So I admit, my initial reaction to seeing The Amish Cook at Home was the culturally insensitive question, “Where else would they cook?” It’s not like there is an Amish restaurant on every corner. The introduction clarified that this is not a book about the Amish people cooking, it is a book featuring the recipes of one particular Amish cook, Lovina Eicher, who writes a newspaper column called The Amish Cook. Ahhhh . . . now I get it.
Overall, I enjoyed this book, which I read cover to cover. I liked the whole idea of the seasonal cooking (sort of like Animal, Vegetable, Miracle but without the lecturing), the stories about the family and their traditions are interesting, and the pictures are absolutely beautiful.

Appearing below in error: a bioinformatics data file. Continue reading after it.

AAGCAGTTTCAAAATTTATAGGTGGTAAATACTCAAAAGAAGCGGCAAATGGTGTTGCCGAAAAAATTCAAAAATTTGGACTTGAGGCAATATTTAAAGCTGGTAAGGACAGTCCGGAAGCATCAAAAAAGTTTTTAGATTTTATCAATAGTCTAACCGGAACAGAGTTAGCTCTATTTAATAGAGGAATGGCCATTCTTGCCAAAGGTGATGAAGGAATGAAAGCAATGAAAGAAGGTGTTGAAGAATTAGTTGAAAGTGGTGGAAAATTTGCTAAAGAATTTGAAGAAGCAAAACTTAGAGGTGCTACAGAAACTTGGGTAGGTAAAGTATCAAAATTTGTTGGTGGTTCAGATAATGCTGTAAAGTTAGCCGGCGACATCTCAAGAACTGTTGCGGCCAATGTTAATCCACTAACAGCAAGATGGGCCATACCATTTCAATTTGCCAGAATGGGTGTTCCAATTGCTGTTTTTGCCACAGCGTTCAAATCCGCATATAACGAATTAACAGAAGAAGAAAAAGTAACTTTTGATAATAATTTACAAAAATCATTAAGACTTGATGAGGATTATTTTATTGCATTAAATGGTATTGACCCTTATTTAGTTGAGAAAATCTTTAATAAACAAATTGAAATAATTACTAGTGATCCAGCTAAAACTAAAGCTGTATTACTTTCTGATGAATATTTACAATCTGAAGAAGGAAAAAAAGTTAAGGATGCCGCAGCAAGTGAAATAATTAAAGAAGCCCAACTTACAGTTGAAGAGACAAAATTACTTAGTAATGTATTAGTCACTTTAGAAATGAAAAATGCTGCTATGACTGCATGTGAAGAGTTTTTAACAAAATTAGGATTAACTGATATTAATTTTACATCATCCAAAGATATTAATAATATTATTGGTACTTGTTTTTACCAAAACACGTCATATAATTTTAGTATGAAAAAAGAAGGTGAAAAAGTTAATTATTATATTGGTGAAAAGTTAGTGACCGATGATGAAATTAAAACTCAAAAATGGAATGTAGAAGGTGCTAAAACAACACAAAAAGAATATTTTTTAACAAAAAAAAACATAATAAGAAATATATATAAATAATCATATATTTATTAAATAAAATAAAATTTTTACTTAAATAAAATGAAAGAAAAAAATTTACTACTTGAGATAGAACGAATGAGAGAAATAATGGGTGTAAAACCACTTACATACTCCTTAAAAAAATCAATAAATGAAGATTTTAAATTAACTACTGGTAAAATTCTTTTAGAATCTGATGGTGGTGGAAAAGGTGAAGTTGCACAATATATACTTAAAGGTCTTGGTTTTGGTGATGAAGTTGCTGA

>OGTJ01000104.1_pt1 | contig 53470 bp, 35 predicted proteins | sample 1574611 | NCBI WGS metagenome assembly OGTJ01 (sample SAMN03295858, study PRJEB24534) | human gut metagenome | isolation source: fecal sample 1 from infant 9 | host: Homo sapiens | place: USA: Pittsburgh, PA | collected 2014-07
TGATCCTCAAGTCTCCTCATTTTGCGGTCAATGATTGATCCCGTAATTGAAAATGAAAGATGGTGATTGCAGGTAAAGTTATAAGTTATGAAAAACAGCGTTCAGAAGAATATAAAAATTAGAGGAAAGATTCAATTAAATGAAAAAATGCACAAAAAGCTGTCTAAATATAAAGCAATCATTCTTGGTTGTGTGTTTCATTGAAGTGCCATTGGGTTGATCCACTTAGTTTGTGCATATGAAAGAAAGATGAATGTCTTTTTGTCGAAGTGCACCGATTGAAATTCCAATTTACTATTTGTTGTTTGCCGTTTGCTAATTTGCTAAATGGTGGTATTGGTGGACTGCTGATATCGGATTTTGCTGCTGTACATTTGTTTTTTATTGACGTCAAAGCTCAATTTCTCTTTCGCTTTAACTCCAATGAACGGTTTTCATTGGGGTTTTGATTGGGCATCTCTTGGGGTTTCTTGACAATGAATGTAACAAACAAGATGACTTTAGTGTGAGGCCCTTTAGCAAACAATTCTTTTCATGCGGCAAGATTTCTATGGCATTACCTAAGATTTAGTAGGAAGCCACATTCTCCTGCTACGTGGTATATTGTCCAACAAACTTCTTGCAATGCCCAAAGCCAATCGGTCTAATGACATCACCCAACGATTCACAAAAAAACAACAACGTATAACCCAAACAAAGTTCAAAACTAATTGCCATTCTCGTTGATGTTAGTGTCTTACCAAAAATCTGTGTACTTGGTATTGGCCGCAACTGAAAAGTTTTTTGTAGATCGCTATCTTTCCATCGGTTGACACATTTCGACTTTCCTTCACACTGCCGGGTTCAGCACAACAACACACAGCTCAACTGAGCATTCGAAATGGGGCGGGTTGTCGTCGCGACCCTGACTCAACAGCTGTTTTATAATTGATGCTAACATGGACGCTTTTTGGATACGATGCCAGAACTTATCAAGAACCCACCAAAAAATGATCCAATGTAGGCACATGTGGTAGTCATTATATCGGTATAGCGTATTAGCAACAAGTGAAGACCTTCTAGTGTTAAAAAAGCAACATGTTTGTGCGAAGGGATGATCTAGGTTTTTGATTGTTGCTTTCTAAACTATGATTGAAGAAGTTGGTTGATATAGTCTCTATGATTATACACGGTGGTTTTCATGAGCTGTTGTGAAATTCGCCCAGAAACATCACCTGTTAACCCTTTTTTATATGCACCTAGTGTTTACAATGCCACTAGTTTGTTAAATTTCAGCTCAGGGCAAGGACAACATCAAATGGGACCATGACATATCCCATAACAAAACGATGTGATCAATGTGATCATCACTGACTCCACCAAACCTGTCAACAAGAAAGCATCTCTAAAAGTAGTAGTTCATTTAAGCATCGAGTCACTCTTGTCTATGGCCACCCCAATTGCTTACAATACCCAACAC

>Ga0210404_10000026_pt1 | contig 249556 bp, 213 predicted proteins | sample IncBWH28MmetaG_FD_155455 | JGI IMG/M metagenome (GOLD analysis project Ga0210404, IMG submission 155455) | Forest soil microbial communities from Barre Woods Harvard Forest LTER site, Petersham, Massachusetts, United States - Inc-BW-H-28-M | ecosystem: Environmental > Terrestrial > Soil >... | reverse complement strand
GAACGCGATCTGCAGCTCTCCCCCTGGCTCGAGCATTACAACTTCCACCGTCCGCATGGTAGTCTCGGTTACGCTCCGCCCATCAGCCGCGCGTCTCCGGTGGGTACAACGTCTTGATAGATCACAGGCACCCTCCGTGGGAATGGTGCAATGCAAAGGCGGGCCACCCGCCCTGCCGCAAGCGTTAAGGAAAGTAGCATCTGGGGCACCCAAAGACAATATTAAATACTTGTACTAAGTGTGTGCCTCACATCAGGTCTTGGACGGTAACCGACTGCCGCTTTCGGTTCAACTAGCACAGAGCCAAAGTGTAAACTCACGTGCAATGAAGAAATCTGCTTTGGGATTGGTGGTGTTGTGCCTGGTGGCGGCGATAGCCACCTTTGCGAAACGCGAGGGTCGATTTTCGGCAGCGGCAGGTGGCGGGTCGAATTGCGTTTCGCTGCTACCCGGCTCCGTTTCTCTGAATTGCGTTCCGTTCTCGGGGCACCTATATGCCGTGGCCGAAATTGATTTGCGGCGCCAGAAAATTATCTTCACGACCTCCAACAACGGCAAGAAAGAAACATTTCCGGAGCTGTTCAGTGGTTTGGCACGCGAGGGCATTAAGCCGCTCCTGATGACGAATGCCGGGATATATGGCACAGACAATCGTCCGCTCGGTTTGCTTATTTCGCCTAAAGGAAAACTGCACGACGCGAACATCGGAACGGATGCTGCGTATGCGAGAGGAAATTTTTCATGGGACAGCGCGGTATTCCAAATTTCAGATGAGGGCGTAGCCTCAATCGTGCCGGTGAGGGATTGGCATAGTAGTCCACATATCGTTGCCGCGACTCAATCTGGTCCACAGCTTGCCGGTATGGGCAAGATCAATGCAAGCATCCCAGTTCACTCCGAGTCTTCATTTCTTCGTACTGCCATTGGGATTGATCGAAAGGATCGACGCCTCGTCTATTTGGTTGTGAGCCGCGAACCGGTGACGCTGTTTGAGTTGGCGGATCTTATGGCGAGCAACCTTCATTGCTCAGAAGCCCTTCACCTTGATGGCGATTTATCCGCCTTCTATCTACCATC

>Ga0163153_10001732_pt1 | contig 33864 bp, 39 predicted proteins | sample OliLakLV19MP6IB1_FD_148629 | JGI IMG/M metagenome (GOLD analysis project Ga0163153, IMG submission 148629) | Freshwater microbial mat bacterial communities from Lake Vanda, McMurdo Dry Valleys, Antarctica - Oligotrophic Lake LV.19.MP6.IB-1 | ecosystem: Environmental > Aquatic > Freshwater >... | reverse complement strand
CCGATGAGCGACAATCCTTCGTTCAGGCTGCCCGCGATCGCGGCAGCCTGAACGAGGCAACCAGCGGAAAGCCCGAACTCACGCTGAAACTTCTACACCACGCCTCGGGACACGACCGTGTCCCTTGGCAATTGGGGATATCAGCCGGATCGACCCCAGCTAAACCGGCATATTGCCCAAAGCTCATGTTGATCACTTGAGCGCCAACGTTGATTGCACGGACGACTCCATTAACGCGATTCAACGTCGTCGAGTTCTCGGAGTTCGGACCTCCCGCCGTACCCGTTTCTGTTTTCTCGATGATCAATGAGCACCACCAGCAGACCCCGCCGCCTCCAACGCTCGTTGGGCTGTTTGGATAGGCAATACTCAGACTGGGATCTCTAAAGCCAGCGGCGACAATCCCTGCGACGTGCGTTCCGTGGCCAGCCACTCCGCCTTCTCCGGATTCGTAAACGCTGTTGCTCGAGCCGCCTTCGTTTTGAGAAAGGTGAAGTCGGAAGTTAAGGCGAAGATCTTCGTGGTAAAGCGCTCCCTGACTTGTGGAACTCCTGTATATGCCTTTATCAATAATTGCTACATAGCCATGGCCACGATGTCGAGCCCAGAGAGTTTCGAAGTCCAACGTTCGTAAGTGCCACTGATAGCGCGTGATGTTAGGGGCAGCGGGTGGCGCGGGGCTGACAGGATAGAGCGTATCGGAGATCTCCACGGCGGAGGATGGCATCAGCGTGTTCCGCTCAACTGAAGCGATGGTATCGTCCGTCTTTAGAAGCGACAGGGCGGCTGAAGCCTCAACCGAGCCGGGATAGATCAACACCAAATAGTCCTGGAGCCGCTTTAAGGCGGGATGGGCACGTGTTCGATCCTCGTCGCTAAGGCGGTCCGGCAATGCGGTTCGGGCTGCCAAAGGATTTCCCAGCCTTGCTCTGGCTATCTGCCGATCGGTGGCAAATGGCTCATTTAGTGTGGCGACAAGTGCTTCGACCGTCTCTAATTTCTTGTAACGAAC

But the recipes themselves were a little disappointing. They may be authentic, but they are pretty pedestrian – the standard Midwest recipes you find in every church auxiliary cookbook. Now, that is not necessarily a bad thing. I also have The Beverly Lewis Amish Heritage Cookbook – as well as a dozen church auxiliary cookbooks – that I turn to often for recipes I remember from my Nebraska childhood. But the Beverly Lewis book does not oversell itself. The Amish Cook, on the other hand, is over-sized and all fancy like a coffee table book, with glossy pages and evocative, soft-filter pictures.
The clash between the slick packaging and everyday recipes like pea and ham salad with Miracle Whip was too jarring for me – like seeing a beautiful bride wearing Nikes with her wedding dress.